Many women realize that it is more difficult to become pregnant as they age. Older women are more likely to miscarry (lose the pregnancy). The risk of chromosomal disorders like Down syndrome also climbs. However, many women do not know that becoming pregnant at an older age increases the risk of pregnancy complications. These include high blood pressure, diabetes, multiple birth, placenta previa, caesarean delivery, stillbirth, and preterm (early) delivery.
Before you try to conceive, give your body and your baby the best possible start.
If you need help with anything on this list, check with your family doctor.
Most women are aware that their biological clock is ticking. However, many believe that advanced reproductive technologies (ART, commonly known as fertility treatment) will be a magic bullet. They think ART will provide a solution well into their 40s. However, ART does have limitations. Age is the most important factor when it comes to conception, as it affects both the number and the quality of eggs. The ability to become pregnant is significantly lower at age 37. Women between 35 and 37 years old who have been trying to become pregnant for six months or more should be referred for fertility assessment. Women over 37 years old should be referred earlier. The initial fertility assessment will also include a work up for male factors that can play a role in conceiving including low sperm count and poor sperm quality.
At age 25, a pregnant woman has one chance in 1,500 of having an infant with a chromosomal disorder. At age 34, the chances are one in 172. At age 40, the risk increases to a one in 40 chance.
All pregnant women in Canada, regardless of age, should be offered genetic screening. Woman over the age of 35 years old should be offered additional genetic screening. This should include:
These screening tests look at risks of trisomy 21 (Down syndrome), trisomy 18, and trisomy 13. The MSS also gives a risk score for neural tube defects (problems with how the brain or spinal cord are formed).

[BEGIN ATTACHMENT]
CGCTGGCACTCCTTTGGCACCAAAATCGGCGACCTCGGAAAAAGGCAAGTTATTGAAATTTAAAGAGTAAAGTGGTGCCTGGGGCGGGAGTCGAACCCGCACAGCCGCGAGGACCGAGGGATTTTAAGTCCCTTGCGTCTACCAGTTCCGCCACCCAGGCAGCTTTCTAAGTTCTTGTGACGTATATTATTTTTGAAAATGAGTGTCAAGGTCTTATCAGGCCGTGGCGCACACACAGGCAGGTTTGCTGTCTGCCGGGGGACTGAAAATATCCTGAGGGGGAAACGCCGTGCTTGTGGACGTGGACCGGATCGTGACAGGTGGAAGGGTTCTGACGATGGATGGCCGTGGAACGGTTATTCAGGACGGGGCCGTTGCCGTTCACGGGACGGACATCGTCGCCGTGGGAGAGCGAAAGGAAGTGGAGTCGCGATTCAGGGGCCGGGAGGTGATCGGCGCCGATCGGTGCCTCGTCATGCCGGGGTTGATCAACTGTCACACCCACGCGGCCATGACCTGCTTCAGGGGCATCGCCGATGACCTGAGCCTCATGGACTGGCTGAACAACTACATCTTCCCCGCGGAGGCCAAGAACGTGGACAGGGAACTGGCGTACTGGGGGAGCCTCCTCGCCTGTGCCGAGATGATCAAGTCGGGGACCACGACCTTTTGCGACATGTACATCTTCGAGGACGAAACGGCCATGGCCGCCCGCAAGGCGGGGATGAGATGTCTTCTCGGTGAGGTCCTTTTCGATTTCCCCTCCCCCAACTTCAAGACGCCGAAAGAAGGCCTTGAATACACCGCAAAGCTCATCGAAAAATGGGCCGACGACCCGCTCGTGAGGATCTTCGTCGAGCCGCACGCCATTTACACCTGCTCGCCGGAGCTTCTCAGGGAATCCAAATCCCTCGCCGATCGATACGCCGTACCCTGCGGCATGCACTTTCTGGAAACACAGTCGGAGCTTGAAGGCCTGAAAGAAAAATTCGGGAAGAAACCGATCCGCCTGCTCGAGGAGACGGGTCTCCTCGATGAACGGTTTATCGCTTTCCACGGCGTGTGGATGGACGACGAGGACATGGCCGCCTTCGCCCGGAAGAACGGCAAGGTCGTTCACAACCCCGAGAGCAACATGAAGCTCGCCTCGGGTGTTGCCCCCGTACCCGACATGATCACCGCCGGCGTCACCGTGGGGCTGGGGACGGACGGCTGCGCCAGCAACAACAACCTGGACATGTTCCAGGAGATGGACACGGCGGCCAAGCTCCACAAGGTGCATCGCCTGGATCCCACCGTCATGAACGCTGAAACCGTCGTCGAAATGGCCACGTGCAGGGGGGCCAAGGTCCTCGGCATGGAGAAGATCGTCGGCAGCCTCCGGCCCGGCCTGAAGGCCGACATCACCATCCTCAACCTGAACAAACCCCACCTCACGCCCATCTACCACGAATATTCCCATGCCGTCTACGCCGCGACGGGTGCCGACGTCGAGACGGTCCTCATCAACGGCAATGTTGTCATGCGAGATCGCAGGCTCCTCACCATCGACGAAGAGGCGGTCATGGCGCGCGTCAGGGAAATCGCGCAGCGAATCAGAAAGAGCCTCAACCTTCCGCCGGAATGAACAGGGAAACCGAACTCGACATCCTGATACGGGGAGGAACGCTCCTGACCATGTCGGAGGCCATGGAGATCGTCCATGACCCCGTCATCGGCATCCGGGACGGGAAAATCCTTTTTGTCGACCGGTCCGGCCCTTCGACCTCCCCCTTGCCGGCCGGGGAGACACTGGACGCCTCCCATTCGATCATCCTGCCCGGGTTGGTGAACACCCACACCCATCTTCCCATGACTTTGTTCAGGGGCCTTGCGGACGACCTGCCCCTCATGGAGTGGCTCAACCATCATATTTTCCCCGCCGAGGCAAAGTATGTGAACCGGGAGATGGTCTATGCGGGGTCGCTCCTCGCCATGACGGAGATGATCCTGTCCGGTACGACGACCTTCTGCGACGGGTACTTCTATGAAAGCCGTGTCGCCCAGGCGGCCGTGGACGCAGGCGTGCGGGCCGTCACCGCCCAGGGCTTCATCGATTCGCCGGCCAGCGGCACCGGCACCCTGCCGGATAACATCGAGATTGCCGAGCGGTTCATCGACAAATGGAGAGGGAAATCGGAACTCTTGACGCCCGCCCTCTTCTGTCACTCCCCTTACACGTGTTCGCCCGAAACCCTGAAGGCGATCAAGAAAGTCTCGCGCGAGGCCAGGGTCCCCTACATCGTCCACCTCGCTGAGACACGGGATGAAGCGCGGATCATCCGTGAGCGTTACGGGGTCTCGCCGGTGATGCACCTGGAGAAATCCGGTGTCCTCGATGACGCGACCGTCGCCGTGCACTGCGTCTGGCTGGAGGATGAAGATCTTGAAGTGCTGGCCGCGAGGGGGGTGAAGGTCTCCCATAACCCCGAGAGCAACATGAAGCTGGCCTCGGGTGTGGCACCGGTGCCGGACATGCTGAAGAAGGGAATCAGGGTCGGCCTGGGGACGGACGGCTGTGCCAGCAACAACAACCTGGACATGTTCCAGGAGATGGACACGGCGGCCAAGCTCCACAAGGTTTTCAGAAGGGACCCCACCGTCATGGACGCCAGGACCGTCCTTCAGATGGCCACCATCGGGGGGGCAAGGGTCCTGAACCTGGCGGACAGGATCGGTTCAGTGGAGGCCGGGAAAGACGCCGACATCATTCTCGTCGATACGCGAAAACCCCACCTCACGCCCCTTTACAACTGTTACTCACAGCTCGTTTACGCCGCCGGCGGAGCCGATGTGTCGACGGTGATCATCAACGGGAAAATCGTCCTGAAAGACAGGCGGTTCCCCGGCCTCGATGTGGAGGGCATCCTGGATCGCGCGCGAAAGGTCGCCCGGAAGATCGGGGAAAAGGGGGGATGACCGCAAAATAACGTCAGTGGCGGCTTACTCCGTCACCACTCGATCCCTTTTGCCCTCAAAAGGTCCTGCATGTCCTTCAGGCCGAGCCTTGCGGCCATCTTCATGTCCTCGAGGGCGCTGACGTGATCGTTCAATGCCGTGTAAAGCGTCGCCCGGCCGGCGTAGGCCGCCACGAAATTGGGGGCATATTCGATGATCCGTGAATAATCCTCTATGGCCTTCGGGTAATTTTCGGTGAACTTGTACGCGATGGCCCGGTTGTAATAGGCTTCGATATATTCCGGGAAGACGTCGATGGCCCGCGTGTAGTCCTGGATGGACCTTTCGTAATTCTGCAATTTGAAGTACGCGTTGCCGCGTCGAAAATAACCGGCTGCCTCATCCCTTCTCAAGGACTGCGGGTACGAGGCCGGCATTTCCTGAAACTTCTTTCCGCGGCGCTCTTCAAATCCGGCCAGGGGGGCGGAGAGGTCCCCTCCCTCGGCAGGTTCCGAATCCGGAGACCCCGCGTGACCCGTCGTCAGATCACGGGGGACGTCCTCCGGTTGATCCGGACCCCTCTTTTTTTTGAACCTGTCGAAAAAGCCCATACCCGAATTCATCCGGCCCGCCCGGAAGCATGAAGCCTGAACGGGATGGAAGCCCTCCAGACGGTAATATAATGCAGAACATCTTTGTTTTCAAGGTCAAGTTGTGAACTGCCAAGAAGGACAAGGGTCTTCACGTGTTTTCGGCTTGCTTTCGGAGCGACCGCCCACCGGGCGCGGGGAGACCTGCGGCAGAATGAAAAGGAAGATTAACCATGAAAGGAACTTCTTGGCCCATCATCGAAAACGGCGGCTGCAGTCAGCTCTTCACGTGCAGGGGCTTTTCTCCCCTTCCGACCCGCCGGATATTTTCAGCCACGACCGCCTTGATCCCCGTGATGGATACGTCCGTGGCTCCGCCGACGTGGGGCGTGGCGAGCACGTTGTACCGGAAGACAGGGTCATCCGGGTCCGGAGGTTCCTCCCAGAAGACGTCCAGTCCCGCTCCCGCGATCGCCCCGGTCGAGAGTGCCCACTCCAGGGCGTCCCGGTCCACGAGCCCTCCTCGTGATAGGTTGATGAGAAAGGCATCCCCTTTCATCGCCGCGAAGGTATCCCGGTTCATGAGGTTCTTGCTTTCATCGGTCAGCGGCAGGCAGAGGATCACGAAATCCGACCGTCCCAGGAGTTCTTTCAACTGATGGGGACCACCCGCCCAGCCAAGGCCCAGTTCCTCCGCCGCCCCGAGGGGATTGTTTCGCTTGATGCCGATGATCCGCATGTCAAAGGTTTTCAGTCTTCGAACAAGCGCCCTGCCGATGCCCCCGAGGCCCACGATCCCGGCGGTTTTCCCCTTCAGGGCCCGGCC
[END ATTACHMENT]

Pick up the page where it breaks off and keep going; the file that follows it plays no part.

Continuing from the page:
Genetic screening is only a screening tool. If it is positive, further testing can confirm that the problem exists. These extra tests take samples of the amniotic fluid (amniocentesis), or samples from the placenta (chorionic villus sampling or CVS) to determine the actual genetic risk. The possibility of miscarriage is the major risk of invasive prenatal testing like amniocentesis (about one in 200) and CVS (one in 100).
The benefit of CVS is that it can be carried out earlier than amniocentesis. This provides information about genetic results earlier in the pregnancy, at 11 weeks versus 15 weeks for amniocentesis.
The new non-invasive prenatal testing (NIPT) is a very accurate screening tool for detecting Down syndrome. It finds 99 per cent of cases. The NIPT only requires the mother to have a blood test. It finds the baby’s DNA in the mother’s blood stream. It does have a false positive rate of 0.2 per cent. This means that one in 500 pregnancies will be normal but will have a positive result. As with other screening tests, additional tests will be needed to confirm any genetic issue. The main advantage is that there is no risk of miscarriage or other complications with the procedure. The biggest drawback of the NIPT is the expense. In Canada, it costs about $800. This is not covered by most third party health insurance plans.
Miscarriage rates increase with advancing maternal age. For women in their 20s, 10 per cent of pregnancies end in miscarriage. The rate for women between the ages of 35 and 39 is about 20 per cent. The rate increases to 35 per cent for women ages 40 to 44.
If you are older and have had repeated miscarriages, talk to your doctor before getting pregnant again. Certain treatments may reduce the risk of recurrent miscarriage in some women.
Women of advanced maternal age have a higher incidence of gestational diabetes, early delivery, low birth weight and genetic defects.
The risk of developing gestational diabetes is three times greater for women over age 40. Maintaining a healthy weight, and eating a lower carbohydrate and low sugar diet helps lower the risk. Women should also exercise regularly, for at least 120 minutes a week.
Reducing the risk of preterm birth starts with not being underweight when becoming pregnant. Gaining an appropriate amount of weight and avoiding alcohol, cigarettes and drugs during pregnancy are also key.
Not all preterm births can be prevented, but a healthy start helps. If you have already had a baby born before term, talk to your doctor about what you can do. Ultrasounds to determine the length of the cervix and progesterone supplementation might be of benefit.
It is true that women are less fertile and have a higher risk of complications as they age. However, older women can still have a healthy pregnancy and delivery. Focusing on good health before and during pregnancy makes a big difference at any age.